No such problems for two of the big name pros of the women's WorldTour: Annemiek van Vleuten and Cecilie Uttrup Ludwig, who are off making their first preparations for 2022. As I look out my window at the grey skies and rain being blown sideways, I know where I'd rather be...
Now if only a pro team were willing to jet us all off to Gran Canaria...
Recharged the batteries at Gran Canaria! One of my favorite winter destinations with bike and I had the best company I could wish for. I still walk longer distances with crutches but I can ride my bike with the help of a special soft saddle. pic.twitter.com/vh6mVagPpk
— Annemiek van Vleuten (@AvVleuten) November 26, 2021
Ah well, I'm sure Sunday morning won't be too bad. Let me take a quick look at that weather forecast...ah, feels like -3 and 24mph gusts from the north west. Fantastic.
Even the Blackpool police got involved (on bikes of course!) although they didn't seem too happy...
Skip to 11:50 if you want to see that particular interaction...but Dom Whiting gave us the lowdown of how it went...
Policeman: CONTROL YOUR CROWD
Dom Whiting: SORRY WHAT?!
A tactical right turn and a cheeky turn of pace left 'PC turn it down' back at the rear of the peloton...
— Cycle Advocacy Network - South East England (@CANSEEngland) November 25, 2021
As promised it's time for some of your thoughts on TfL's road safety disasterpiece...and there were more than a few to choose from. Let's start here...
Like a teacher telling a bully and their victim to “stop fighting”
— that's Bumpo money (@angryaboutbikes) November 25, 2021
Over on Facebook, Kevin Blackburn commented: "One (the driver) has a little fright, the other (cyclist) is nearly killed - how is this equivalent?"
George Charalambides said: "What the ad-maker fails to understand, is the difference between a cyclist’s natural fight or flight response caused by the huge amounts of adrenaline released when they’re about to be hit by a 1.5 tonne car, vs the nuisance anger of a protected car driver. We all know that most drivers are not concerned about the well being of cyclists as they perceive them as obstacles to their path, just like other vehicles, not as vulnerable fellow citizens, around which extra care is warranted." Agree?
joe9090 had a go at summarising..."Hey shouty cyclists, stop shouting at us drivers, don't you see we are sorry we didn't see you? There was sun and shit and I was trying to drink my Costa while quickly checking Whatsapp! Have a heart you bastards!"
Quiff commented: "I agree that this video deliberately obfuscates the incident itself to focus on how the protagonists deal with the aftermath. That's all well and good, but in order to have a meaningful impact on road safety, we can't just be nicer to each other after near misses, we need to 'see their side' in order to avoid incidents arising in the first place. E.g. by thinking 'if I was that cyclist, how much space would I want to be given'. However, there is still the false equivalence point, and this looks uncomfortably out of step with the upcoming Highway Code changes to introduce a hierarchy of responsibility."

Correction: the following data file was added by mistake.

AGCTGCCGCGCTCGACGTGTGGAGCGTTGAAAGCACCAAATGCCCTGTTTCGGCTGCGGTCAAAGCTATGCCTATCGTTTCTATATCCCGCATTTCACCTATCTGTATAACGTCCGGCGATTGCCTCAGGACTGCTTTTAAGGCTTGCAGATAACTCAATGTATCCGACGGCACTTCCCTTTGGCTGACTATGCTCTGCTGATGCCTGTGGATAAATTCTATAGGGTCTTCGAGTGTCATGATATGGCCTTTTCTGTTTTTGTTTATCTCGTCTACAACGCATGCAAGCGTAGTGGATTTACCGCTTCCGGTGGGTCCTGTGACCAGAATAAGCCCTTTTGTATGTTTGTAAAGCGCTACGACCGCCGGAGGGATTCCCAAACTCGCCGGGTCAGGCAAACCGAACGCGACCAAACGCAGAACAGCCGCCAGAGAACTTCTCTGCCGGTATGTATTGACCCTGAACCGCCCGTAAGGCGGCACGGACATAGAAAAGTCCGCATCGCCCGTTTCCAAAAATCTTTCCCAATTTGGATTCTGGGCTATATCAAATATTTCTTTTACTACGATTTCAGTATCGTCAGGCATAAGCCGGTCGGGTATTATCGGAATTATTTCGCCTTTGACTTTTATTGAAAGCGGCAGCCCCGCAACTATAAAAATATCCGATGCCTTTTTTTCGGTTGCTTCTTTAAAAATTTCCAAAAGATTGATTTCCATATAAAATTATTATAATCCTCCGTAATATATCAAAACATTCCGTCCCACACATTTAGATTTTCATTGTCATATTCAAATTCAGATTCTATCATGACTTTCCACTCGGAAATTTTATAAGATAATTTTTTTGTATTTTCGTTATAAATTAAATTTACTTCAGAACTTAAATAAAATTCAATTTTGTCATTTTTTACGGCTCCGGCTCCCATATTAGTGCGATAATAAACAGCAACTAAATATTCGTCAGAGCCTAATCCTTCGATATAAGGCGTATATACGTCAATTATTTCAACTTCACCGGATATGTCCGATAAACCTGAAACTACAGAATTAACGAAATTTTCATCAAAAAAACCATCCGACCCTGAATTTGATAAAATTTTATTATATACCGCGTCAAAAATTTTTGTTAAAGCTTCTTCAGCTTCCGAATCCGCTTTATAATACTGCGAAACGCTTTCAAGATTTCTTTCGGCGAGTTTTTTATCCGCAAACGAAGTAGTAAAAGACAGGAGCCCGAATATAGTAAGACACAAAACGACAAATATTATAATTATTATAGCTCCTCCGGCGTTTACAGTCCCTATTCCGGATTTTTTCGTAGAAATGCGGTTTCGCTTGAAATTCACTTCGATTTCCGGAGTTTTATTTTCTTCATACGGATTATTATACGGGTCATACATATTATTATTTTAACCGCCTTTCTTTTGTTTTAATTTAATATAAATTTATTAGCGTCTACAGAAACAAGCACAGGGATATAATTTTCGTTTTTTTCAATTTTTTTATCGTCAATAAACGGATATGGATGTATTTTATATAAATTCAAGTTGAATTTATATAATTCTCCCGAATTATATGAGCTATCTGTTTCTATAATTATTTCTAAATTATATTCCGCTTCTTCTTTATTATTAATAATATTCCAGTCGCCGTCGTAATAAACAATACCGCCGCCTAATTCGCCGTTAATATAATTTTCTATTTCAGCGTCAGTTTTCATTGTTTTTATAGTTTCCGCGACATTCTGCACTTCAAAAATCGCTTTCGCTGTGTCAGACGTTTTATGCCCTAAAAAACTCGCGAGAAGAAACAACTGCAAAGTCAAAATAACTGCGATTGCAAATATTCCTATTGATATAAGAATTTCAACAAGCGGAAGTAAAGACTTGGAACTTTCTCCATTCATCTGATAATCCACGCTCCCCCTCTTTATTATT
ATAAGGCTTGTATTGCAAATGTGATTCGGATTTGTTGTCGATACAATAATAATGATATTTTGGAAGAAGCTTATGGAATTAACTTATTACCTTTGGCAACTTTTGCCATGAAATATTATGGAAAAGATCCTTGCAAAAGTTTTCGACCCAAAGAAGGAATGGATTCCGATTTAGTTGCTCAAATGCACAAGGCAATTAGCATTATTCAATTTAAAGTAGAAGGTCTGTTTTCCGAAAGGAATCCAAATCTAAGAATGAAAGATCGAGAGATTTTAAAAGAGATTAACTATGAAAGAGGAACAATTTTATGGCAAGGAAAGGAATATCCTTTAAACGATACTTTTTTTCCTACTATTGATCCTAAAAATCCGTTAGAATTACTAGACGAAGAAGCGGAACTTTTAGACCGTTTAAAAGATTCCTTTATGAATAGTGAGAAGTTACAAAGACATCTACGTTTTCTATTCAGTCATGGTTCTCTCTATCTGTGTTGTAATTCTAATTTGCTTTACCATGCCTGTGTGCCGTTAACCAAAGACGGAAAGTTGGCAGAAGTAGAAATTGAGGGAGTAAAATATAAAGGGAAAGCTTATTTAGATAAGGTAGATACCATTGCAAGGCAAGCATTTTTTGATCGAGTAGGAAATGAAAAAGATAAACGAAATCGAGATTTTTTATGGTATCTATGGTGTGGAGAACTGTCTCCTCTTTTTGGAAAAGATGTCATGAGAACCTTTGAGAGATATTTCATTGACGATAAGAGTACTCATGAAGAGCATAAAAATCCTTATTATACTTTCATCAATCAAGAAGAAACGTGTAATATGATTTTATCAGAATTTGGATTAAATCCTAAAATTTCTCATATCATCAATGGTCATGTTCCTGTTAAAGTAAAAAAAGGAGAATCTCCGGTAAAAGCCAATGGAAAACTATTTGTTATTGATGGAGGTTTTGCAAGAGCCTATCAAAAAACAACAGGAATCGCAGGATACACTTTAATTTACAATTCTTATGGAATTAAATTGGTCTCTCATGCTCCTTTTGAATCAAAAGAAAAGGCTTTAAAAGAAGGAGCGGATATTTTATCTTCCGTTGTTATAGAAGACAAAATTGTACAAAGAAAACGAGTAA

Not all the replies were completely against the message however...
MattieKempy said: "Hmmm. A bit of both. Shouting at a driver who has just nearly killed you is an entirely understandable reaction, but I've had the most profitable conversations with almost-killers when I've been calm, polite and dispassionate. So I see both sides of the coin."
We've closed for Black Friday as we're not comfortable with what it represents, instead, we're going on a bike ride for coffee and cake. #BoycottBlackFriday #BlackFriday #islabikes pic.twitter.com/pnpn180Wbn
— Islabikes (@Islabikes) November 26, 2021
If you do want all the Black Friday materialism head over to our special live blog dedicated to finding you the best deals...
British Hour Record holder Dan Bigham is committed to giving the world record another shot next year, and he told Cycling Weekly he is only seven watts off breaking it. Bigham's first attempt wouldn't have counted, even if he'd surpassed Victor Campenaerts' distance, as he rides for Continental team Ribble-Weldtite and is therefore not automatically in the the UCI testing pool.
However, using the success in Switzerland, Bigham has attracted new sponsors and is keen to give the outright distance a crack in 2022. "I’m not naïve enough to think that I’m better than Filippo Ganna, so whenever he says he’s going for it, that’s my deadline for my own attempt," Bigham told Cycling Weekly.
"In power terms, I only need seven extra watts. I can put seven watts more in, or save seven watts with better drag, improved aerodynamics and efficiency. Or I could do three-and-a-half watts each. How I split those seven watts doesn’t matter. I have an idea where I can make those gains, but it’s not easy.